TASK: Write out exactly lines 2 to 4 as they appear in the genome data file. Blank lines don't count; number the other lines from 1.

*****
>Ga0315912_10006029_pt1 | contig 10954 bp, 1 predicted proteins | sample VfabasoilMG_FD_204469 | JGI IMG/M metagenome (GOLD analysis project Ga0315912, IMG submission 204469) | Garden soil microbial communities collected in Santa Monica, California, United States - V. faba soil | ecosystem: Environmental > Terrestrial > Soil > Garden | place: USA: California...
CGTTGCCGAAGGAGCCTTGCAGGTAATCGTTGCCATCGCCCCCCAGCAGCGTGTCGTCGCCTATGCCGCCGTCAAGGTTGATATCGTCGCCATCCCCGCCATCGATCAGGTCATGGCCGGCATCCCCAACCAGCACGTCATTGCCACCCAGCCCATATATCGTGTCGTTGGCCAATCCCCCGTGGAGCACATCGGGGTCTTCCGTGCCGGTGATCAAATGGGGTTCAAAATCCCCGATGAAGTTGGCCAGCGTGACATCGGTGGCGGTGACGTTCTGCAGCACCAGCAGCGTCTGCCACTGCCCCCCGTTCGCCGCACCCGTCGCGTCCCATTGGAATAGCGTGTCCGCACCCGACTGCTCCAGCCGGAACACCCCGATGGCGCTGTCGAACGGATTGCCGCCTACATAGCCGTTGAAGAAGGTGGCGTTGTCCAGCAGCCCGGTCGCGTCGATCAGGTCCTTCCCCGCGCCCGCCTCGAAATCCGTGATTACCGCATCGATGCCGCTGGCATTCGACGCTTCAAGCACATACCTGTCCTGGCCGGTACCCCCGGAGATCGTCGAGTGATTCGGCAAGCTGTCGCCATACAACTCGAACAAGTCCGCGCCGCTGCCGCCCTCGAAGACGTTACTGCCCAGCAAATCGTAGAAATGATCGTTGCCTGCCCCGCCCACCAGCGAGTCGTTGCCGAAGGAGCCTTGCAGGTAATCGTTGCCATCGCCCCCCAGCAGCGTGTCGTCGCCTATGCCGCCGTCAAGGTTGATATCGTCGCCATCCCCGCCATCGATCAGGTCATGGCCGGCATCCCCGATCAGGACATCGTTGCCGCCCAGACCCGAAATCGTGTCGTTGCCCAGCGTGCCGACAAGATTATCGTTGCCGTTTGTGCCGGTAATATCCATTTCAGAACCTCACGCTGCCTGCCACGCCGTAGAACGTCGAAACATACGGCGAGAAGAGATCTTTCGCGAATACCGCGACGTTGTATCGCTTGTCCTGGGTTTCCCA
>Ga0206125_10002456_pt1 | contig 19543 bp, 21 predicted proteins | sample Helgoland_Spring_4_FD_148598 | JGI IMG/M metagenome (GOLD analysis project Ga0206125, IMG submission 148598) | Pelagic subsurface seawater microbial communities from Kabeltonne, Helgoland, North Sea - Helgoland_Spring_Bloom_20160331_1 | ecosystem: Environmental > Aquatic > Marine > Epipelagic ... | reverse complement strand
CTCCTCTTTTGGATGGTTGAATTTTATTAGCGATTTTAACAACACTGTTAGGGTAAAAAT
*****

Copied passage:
CGTTGCCGAAGGAGCCTTGCAGGTAATCGTTGCCATCGCCCCCCAGCAGCGTGTCGTCGCCTATGCCGCCGTCAAGGTTGATATCGTCGCCATCCCCGCCATCGATCAGGTCATGGCCGGCATCCCCAACCAGCACGTCATTGCCACCCAGCCCATATATCGTGTCGTTGGCCAATCCCCCGTGGAGCACATCGGGGTCTTCCGTGCCGGTGATCAAATGGGGTTCAAAATCCCCGATGAAGTTGGCCAGCGTGACATCGGTGGCGGTGACGTTCTGCAGCACCAGCAGCGTCTGCCACTGCCCCCCGTTCGCCGCACCCGTCGCGTCCCATTGGAATAGCGTGTCCGCACCCGACTGCTCCAGCCGGAACACCCCGATGGCGCTGTCGAACGGATTGCCGCCTACATAGCCGTTGAAGAAGGTGGCGTTGTCCAGCAGCCCGGTCGCGTCGATCAGGTCCTTCCCCGCGCCCGCCTCGAAATCCGTGATTACCGCATCGATGCCGCTGGCATTCGACGCTTCAAGCACATACCTGTCCTGGCCGGTACCCCCGGAGATCGTCGAGTGATTCGGCAAGCTGTCGCCATACAACTCGAACAAGTCCGCGCCGCTGCCGCCCTCGAAGACGTTACTGCCCAGCAAATCGTAGAAATGATCGTTGCCTGCCCCGCCCACCAGCGAGTCGTTGCCGAAGGAGCCTTGCAGGTAATCGTTGCCATCGCCCCCCAGCAGCGTGTCGTCGCCTATGCCGCCGTCAAGGTTGATATCGTCGCCATCCCCGCCATCGATCAGGTCATGGCCGGCATCCCCGATCAGGACATCGTTGCCGCCCAGACCCGAAATCGTGTCGTTGCCCAGCGTGCCGACAAGATTATCGTTGCCGTTTGTGCCGGTAATATCCATTTCAGAACCTCACGCTGCCTGCCACGCCGTAGAACGTCGAAACATACGGCGAGAAGAGATCTTTCGCGAATACCGCGACGTTGTATCGCTTGTCCTGGGTTTCCCA
>Ga0206125_10002456_pt1 | contig 19543 bp, 21 predicted proteins | sample Helgoland_Spring_4_FD_148598 | JGI IMG/M metagenome (GOLD analysis project Ga0206125, IMG submission 148598) | Pelagic subsurface seawater microbial communities from Kabeltonne, Helgoland, North Sea - Helgoland_Spring_Bloom_20160331_1 | ecosystem: Environmental > Aquatic > Marine > Epipelagic ... | reverse complement strand
CTCCTCTTTTGGATGGTTGAATTTTATTAGCGATTTTAACAACACTGTTAGGGTAAAAAT